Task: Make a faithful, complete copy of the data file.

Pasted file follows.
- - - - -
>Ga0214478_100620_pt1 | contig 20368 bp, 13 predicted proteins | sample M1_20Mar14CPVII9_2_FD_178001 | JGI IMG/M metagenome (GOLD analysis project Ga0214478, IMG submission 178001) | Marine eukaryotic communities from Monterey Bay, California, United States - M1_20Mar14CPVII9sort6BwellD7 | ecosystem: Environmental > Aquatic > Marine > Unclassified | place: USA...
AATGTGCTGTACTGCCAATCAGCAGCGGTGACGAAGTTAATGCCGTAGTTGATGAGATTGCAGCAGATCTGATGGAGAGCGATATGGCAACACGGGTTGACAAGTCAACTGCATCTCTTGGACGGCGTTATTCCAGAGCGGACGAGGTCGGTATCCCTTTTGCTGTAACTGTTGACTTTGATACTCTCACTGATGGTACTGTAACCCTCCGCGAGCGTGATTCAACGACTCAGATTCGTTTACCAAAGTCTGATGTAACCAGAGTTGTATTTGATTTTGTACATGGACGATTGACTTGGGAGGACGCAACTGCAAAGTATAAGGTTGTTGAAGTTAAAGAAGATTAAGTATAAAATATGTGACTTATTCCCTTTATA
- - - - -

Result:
>Ga0214478_100620_pt1 | contig 20368 bp, 13 predicted proteins | sample M1_20Mar14CPVII9_2_FD_178001 | JGI IMG/M metagenome (GOLD analysis project Ga0214478, IMG submission 178001) | Marine eukaryotic communities from Monterey Bay, California, United States - M1_20Mar14CPVII9sort6BwellD7 | ecosystem: Environmental > Aquatic > Marine > Unclassified | place: USA...
AATGTGCTGTACTGCCAATCAGCAGCGGTGACGAAGTTAATGCCGTAGTTGATGAGATTGCAGCAGATCTGATGGAGAGCGATATGGCAACACGGGTTGACAAGTCAACTGCATCTCTTGGACGGCGTTATTCCAGAGCGGACGAGGTCGGTATCCCTTTTGCTGTAACTGTTGACTTTGATACTCTCACTGATGGTACTGTAACCCTCCGCGAGCGTGATTCAACGACTCAGATTCGTTTACCAAAGTCTGATGTAACCAGAGTTGTATTTGATTTTGTACATGGACGATTGACTTGGGAGGACGCAACTGCAAAGTATAAGGTTGTTGAAGTTAAAGAAGATTAAGTATAAAATATGTGACTTATTCCCTTTATA